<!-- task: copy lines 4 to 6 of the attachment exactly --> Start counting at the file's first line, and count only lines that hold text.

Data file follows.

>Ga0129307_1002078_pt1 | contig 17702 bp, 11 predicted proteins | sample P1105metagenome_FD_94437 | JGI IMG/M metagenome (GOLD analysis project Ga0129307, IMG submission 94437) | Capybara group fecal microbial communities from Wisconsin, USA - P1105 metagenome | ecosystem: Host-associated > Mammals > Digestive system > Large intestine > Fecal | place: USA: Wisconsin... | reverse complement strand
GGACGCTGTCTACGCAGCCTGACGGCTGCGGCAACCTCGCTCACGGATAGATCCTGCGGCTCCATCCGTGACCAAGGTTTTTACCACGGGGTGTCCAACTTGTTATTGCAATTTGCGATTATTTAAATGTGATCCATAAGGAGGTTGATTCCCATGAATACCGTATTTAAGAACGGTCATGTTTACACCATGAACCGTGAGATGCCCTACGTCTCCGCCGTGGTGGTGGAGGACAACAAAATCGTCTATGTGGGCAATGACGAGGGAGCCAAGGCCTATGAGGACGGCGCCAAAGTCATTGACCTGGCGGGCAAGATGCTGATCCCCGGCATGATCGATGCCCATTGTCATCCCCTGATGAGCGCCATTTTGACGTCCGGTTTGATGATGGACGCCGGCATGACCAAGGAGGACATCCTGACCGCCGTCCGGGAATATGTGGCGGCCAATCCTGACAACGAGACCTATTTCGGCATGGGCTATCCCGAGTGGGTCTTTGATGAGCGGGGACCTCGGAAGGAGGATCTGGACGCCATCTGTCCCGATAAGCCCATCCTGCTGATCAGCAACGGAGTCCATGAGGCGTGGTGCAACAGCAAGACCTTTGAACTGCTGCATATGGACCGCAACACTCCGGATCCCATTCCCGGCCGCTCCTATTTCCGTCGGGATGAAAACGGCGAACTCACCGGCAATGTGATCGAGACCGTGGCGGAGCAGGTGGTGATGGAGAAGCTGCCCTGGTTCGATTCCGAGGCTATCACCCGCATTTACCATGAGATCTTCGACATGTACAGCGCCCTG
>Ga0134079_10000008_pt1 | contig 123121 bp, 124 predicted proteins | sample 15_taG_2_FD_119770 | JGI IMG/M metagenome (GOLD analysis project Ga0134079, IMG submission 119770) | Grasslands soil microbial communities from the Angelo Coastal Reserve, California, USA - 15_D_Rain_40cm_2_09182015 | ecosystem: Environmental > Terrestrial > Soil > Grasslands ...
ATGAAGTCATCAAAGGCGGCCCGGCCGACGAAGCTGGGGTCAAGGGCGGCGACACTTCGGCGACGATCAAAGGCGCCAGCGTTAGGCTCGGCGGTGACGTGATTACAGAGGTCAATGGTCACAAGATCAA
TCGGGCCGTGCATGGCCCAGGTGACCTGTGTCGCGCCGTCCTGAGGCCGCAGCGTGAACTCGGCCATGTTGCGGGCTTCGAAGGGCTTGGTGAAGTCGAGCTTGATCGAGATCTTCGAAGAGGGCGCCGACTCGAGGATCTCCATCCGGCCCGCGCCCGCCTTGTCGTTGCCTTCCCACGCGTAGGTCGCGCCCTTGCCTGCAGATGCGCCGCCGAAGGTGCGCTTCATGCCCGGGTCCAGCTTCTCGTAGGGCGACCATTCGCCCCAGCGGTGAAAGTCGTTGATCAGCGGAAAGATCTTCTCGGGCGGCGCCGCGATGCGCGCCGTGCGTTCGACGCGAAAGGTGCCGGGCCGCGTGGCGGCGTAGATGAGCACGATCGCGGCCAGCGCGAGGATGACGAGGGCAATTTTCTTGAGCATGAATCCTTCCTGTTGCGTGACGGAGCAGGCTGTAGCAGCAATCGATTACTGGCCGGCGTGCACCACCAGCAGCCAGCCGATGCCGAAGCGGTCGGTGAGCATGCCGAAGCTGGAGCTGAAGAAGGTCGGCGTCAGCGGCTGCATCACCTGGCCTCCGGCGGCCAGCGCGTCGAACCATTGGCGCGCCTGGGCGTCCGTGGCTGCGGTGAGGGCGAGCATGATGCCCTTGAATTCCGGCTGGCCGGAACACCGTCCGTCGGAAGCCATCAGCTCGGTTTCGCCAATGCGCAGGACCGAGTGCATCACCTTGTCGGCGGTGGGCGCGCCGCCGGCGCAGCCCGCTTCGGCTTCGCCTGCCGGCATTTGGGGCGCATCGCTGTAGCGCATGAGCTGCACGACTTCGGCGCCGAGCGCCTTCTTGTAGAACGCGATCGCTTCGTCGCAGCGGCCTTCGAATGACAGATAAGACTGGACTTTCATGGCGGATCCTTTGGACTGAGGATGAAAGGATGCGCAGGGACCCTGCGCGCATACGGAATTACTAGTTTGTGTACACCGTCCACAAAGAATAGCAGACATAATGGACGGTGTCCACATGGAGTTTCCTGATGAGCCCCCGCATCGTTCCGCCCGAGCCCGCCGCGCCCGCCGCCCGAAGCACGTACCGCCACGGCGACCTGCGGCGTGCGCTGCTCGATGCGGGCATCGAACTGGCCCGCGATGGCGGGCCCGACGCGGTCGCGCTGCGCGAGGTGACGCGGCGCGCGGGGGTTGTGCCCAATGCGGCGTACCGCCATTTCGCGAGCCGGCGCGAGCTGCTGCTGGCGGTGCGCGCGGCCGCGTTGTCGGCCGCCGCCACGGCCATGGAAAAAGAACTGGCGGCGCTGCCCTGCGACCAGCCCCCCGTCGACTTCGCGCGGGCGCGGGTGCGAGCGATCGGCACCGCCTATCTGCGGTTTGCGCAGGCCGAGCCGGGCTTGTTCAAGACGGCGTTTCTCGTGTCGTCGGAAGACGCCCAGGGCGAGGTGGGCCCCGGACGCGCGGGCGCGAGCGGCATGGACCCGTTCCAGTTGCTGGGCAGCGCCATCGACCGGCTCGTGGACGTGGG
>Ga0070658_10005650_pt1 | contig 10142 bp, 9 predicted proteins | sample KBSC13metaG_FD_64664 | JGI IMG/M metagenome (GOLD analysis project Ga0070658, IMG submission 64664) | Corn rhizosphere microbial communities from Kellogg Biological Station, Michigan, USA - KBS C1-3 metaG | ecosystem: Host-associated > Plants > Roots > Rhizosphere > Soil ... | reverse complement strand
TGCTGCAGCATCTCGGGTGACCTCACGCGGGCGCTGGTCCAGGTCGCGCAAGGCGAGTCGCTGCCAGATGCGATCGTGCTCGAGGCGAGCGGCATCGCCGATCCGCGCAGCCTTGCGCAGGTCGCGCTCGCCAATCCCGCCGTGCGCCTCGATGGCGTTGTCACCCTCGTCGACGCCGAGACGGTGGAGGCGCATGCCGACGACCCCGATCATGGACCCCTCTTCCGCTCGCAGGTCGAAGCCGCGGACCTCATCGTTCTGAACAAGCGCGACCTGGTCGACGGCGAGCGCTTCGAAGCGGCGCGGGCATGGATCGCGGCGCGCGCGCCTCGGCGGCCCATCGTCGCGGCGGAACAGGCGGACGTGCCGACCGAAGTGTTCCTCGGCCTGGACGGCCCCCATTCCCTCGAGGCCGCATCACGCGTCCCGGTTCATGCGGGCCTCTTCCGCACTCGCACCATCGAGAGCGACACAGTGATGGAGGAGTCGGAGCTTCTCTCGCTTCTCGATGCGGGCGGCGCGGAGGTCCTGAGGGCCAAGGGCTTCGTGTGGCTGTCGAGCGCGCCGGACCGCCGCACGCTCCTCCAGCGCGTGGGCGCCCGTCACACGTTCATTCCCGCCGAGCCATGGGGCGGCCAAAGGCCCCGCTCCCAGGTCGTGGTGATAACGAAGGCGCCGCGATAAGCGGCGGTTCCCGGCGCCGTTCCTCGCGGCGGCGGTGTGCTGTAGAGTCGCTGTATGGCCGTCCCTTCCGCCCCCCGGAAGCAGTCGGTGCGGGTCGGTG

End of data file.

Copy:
ATGAAGTCATCAAAGGCGGCCCGGCCGACGAAGCTGGGGTCAAGGGCGGCGACACTTCGGCGACGATCAAAGGCGCCAGCGTTAGGCTCGGCGGTGACGTGATTACAGAGGTCAATGGTCACAAGATCAA
TCGGGCCGTGCATGGCCCAGGTGACCTGTGTCGCGCCGTCCTGAGGCCGCAGCGTGAACTCGGCCATGTTGCGGGCTTCGAAGGGCTTGGTGAAGTCGAGCTTGATCGAGATCTTCGAAGAGGGCGCCGACTCGAGGATCTCCATCCGGCCCGCGCCCGCCTTGTCGTTGCCTTCCCACGCGTAGGTCGCGCCCTTGCCTGCAGATGCGCCGCCGAAGGTGCGCTTCATGCCCGGGTCCAGCTTCTCGTAGGGCGACCATTCGCCCCAGCGGTGAAAGTCGTTGATCAGCGGAAAGATCTTCTCGGGCGGCGCCGCGATGCGCGCCGTGCGTTCGACGCGAAAGGTGCCGGGCCGCGTGGCGGCGTAGATGAGCACGATCGCGGCCAGCGCGAGGATGACGAGGGCAATTTTCTTGAGCATGAATCCTTCCTGTTGCGTGACGGAGCAGGCTGTAGCAGCAATCGATTACTGGCCGGCGTGCACCACCAGCAGCCAGCCGATGCCGAAGCGGTCGGTGAGCATGCCGAAGCTGGAGCTGAAGAAGGTCGGCGTCAGCGGCTGCATCACCTGGCCTCCGGCGGCCAGCGCGTCGAACCATTGGCGCGCCTGGGCGTCCGTGGCTGCGGTGAGGGCGAGCATGATGCCCTTGAATTCCGGCTGGCCGGAACACCGTCCGTCGGAAGCCATCAGCTCGGTTTCGCCAATGCGCAGGACCGAGTGCATCACCTTGTCGGCGGTGGGCGCGCCGCCGGCGCAGCCCGCTTCGGCTTCGCCTGCCGGCATTTGGGGCGCATCGCTGTAGCGCATGAGCTGCACGACTTCGGCGCCGAGCGCCTTCTTGTAGAACGCGATCGCTTCGTCGCAGCGGCCTTCGAATGACAGATAAGACTGGACTTTCATGGCGGATCCTTTGGACTGAGGATGAAAGGATGCGCAGGGACCCTGCGCGCATACGGAATTACTAGTTTGTGTACACCGTCCACAAAGAATAGCAGACATAATGGACGGTGTCCACATGGAGTTTCCTGATGAGCCCCCGCATCGTTCCGCCCGAGCCCGCCGCGCCCGCCGCCCGAAGCACGTACCGCCACGGCGACCTGCGGCGTGCGCTGCTCGATGCGGGCATCGAACTGGCCCGCGATGGCGGGCCCGACGCGGTCGCGCTGCGCGAGGTGACGCGGCGCGCGGGGGTTGTGCCCAATGCGGCGTACCGCCATTTCGCGAGCCGGCGCGAGCTGCTGCTGGCGGTGCGCGCGGCCGCGTTGTCGGCCGCCGCCACGGCCATGGAAAAAGAACTGGCGGCGCTGCCCTGCGACCAGCCCCCCGTCGACTTCGCGCGGGCGCGGGTGCGAGCGATCGGCACCGCCTATCTGCGGTTTGCGCAGGCCGAGCCGGGCTTGTTCAAGACGGCGTTTCTCGTGTCGTCGGAAGACGCCCAGGGCGAGGTGGGCCCCGGACGCGCGGGCGCGAGCGGCATGGACCCGTTCCAGTTGCTGGGCAGCGCCATCGACCGGCTCGTGGACGTGGG
>Ga0070658_10005650_pt1 | contig 10142 bp, 9 predicted proteins | sample KBSC13metaG_FD_64664 | JGI IMG/M metagenome (GOLD analysis project Ga0070658, IMG submission 64664) | Corn rhizosphere microbial communities from Kellogg Biological Station, Michigan, USA - KBS C1-3 metaG | ecosystem: Host-associated > Plants > Roots > Rhizosphere > Soil ... | reverse complement strand